If D and E are diagonal matrices, then^{[11]}

The Hadamard product of two vectors and is the same as matrix multiplication of one vector by the corresponding diagonal matrix of the other vector:
The mixedproduct property
 , where is Kronecker product
 , where denotes facesplitting product.^{[12]}
 , where is columnwise Khatri–Rao product.
Schur product theorem
The Hadamard product of two positivesemidefinite matrices is positivesemidefinite.^{[4]}^{[9]} This is known as the Schur product theorem,^{[8]} after Russian mathematician Issai Schur. For two positivesemidefinite matrices A and B, it is also known that the determinant of their Hadamard product is greater than or equal to the product of their respective determinants:^{[9]}
In programming languages
Hadamard multiplication is built into certain programming languages under various names. In MATLAB, GNU Octave, GAUSS and HP Prime, it is known as array multiplication, or in Julia broadcast multiplication, with the symbol .*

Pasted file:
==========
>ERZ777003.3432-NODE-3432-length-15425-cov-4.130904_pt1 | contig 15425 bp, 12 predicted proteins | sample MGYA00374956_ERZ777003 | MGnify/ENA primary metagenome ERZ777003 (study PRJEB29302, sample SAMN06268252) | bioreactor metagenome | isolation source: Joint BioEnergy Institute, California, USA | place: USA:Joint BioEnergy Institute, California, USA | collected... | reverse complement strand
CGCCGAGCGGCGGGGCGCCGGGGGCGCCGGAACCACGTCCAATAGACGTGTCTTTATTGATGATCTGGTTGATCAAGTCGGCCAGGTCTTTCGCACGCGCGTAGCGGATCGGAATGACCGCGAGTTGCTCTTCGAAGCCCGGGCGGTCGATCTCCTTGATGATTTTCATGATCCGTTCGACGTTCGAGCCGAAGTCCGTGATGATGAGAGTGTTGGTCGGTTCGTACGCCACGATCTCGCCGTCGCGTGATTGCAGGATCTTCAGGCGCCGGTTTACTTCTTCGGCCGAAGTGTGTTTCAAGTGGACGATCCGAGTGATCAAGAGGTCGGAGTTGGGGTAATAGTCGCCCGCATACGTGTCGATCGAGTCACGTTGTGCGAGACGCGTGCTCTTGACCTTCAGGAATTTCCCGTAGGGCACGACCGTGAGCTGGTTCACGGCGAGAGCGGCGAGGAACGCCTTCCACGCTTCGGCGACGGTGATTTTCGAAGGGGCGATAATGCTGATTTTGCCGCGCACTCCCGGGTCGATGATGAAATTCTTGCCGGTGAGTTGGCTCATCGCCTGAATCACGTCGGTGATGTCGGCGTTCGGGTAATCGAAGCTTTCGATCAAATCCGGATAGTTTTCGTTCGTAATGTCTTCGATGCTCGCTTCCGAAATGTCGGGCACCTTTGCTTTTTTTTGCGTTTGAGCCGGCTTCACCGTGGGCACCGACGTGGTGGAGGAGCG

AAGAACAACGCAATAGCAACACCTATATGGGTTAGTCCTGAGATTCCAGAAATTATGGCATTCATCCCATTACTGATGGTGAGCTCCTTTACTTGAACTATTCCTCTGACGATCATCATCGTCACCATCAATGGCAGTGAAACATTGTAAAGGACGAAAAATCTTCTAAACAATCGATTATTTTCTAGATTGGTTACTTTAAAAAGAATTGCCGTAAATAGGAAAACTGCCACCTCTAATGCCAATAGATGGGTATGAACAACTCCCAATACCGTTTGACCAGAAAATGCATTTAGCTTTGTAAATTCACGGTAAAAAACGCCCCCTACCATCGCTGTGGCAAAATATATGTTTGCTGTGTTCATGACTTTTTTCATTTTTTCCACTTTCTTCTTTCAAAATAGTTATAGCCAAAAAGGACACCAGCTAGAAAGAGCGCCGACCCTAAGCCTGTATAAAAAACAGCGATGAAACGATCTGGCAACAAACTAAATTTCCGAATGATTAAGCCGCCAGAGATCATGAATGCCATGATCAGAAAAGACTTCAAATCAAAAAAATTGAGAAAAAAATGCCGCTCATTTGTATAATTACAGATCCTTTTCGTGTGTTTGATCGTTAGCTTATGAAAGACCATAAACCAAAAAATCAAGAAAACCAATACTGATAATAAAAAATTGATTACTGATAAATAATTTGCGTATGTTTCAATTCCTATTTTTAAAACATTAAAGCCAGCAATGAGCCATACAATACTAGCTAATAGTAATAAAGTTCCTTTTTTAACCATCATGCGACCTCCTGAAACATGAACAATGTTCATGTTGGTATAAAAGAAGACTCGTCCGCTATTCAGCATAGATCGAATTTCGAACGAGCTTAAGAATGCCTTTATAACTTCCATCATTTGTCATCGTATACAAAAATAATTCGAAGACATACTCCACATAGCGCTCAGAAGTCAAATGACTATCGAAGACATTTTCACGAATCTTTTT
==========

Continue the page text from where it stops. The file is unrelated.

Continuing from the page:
.^{[13]} In Fortran, R,^{[14]} APL, J and Wolfram Language (Mathematica), it is done through simple multiplication operator *
, whereas the matrix product is done through the function matmul
, %*%
, +.×
, +/ .*
and the .
operators, respectively.
In Python with the NumPy numerical library, multiplication of array objects as a*b
produces the Hadamard product, and multiplication as a@b
produces the matrix product. With the SymPy symbolic library, multiplication of array objects as both a*b
and a@b
will produce the matrix product, the Hadamard product can be obtained with a.multiply_elementwise(b)
.^{[15]}
In C++, the Eigen library provides a cwiseProduct
member function for the Matrix class (a.cwiseProduct(b)
), while the Armadillo library uses the operator %
to make compact expressions (a % b
; a * b
is a matrix product). R package matrixcalc introduces function hadamard.prod()
for Hadamard Product of numeric matrices or vectors.
Applications